A collection of some 600 albums culled from those lists led to some pretty interesting unknowns on the lineup. “Kitty, Davis & Lewis is a huge band in England. They opened for Coldplay last time they were in the States. They headline big festivals all over Europe. But they’re completely unknown. They’re these super cool kids. They’re kinda like very fashionista, Avett Brother type kids. They’re just a freak of nature. When you see them, they’ll blow you away.”
Schoenborn also mentioned The Hot 8 Grass band from New Orleans’ ninth ward, “hardcore, experimental Cajun band” Lost Bayou Ramblers with Violent Femmes’ Gordon Gano, Vieuz Farka Toure, and Los Cojolites, whom he calls “the Avett brothers of their mountainous region in Mexico.” He continues, “We pulled this crazy band out of Nova Scotia, called Genticorum. Zero draw. I got these guys from Alasdair Fraser and Natalie Haas, who just happen to be some of the most amazing Irish/Scottish players in the world. I was picking their brains and they gave me this huge list of Irish, Scottish and Celtic music. Right at the top of the Celtic list was this band Genticorum. They’re like rock stars in Nova Scotia, but they’re totally unknown.”
It’s true that Pickathon has a history of traditional musical styles, but it isn’t all about the underground roots acts. “I mean, half of these artists are all over Consequence of Sound. Cass McCombs, White Denim, Handsome Furs are an awesome band, Bowerbirds. It’s really all about all this music just mixing together and kinda blowing your mind.”
Expectations for this year’s experience are high, as the organizers predict their first pre-gate sellout. So we had to ask: why the confidence? “We’re kinda just going on a historic curve. And our lineup is still growing in terms of there were lots of things we couldn’t afford before. But this year, top to bottom is full of these freaks of nature. Like Neko [Case]; we’ve just never had anyone of that kinda level. She’s got two sets, one way out in the woods and then one on the main stage. It’ll be historic stuff.”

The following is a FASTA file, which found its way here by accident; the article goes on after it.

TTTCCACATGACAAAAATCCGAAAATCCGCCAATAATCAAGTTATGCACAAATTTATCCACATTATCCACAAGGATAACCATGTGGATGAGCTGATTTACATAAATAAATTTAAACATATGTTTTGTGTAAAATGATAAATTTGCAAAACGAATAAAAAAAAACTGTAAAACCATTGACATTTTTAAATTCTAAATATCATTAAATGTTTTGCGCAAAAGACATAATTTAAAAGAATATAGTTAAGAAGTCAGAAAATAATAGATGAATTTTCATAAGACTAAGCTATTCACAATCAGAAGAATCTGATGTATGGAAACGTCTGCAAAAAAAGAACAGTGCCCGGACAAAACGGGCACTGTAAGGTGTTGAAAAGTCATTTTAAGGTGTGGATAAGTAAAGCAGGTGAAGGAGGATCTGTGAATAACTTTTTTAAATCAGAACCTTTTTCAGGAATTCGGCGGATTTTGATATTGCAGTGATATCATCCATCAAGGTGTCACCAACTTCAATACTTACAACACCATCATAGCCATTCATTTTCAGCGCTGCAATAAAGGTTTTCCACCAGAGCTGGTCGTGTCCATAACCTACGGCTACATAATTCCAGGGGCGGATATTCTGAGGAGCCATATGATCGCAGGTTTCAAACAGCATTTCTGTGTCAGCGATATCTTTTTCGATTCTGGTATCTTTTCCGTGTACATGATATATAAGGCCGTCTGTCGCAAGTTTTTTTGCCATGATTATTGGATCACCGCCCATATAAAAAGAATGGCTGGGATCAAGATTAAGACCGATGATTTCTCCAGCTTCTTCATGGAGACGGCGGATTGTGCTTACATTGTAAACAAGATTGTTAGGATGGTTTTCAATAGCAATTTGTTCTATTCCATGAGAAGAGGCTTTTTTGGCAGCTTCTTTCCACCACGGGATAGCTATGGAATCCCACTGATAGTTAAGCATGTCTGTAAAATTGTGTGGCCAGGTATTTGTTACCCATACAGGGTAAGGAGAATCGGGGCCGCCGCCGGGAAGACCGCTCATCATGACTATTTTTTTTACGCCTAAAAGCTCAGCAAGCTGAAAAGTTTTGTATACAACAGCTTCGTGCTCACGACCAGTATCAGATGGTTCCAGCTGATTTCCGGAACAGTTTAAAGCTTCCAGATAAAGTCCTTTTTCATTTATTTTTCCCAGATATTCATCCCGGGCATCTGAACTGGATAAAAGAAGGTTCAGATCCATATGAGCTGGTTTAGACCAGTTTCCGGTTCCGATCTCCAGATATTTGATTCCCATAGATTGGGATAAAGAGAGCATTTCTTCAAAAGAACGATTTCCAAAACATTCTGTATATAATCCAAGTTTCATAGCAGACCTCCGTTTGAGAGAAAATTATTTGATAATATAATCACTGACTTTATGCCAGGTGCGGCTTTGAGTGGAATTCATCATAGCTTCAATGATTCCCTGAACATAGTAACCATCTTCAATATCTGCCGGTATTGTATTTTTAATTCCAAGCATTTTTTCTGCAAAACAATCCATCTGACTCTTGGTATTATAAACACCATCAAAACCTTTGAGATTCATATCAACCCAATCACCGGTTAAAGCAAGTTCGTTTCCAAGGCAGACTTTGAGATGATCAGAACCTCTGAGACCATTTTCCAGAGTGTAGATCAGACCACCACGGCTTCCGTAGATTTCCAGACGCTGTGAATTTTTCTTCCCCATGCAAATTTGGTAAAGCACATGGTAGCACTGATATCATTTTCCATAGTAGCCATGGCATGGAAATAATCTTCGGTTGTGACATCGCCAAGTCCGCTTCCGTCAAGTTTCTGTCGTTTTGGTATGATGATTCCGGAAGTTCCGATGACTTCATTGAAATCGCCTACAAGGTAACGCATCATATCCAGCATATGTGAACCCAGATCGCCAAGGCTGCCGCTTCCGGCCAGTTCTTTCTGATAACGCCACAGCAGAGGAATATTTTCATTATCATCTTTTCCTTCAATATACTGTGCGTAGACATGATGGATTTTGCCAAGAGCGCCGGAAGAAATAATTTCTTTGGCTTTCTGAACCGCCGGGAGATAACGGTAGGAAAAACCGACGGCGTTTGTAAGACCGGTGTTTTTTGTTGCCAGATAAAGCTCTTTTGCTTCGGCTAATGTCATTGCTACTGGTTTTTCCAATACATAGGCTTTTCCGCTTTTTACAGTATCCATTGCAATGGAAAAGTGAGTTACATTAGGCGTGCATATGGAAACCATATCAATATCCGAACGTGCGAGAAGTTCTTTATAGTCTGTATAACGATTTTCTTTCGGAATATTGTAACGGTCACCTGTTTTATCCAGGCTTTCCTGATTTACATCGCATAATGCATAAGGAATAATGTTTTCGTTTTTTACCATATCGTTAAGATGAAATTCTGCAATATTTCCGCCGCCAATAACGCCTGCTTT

What it comes down to, says Schoenborn, is lineup plus atmosphere. “We try to keep it pure. We have no banners, nothing like that at the festival. If a sponsor wants to like plaster stuff, it ain’t gonna happen at this festival. [We’re] trying to do things that just feel right. It feels like we’re threading the needle and doing what people are hungry for. It’s kinda natural to us.”
“We’re in the top five or 10 festivals country wide in terms of [cultural festivals],” he concludes. “We’re starting to kinda suck some of the same oxygen [as bigger festivals]. And that’s our whole subversive plan long term is just, how can this scrappy little thing throw on this crazy music no one’s ever heard of, all mixing it up, do that? They’re not allowed to do that. It’s fun as hell; that’s where we’re coming from.”
The 14th annual Pickathon Festival will continue the fun this August 3rd through 5th. Tickets, complete lineup, and other information can be found on their newly redesigned (courtesy of Schoenborn’s brother, Eric) website at www.pickathon.com.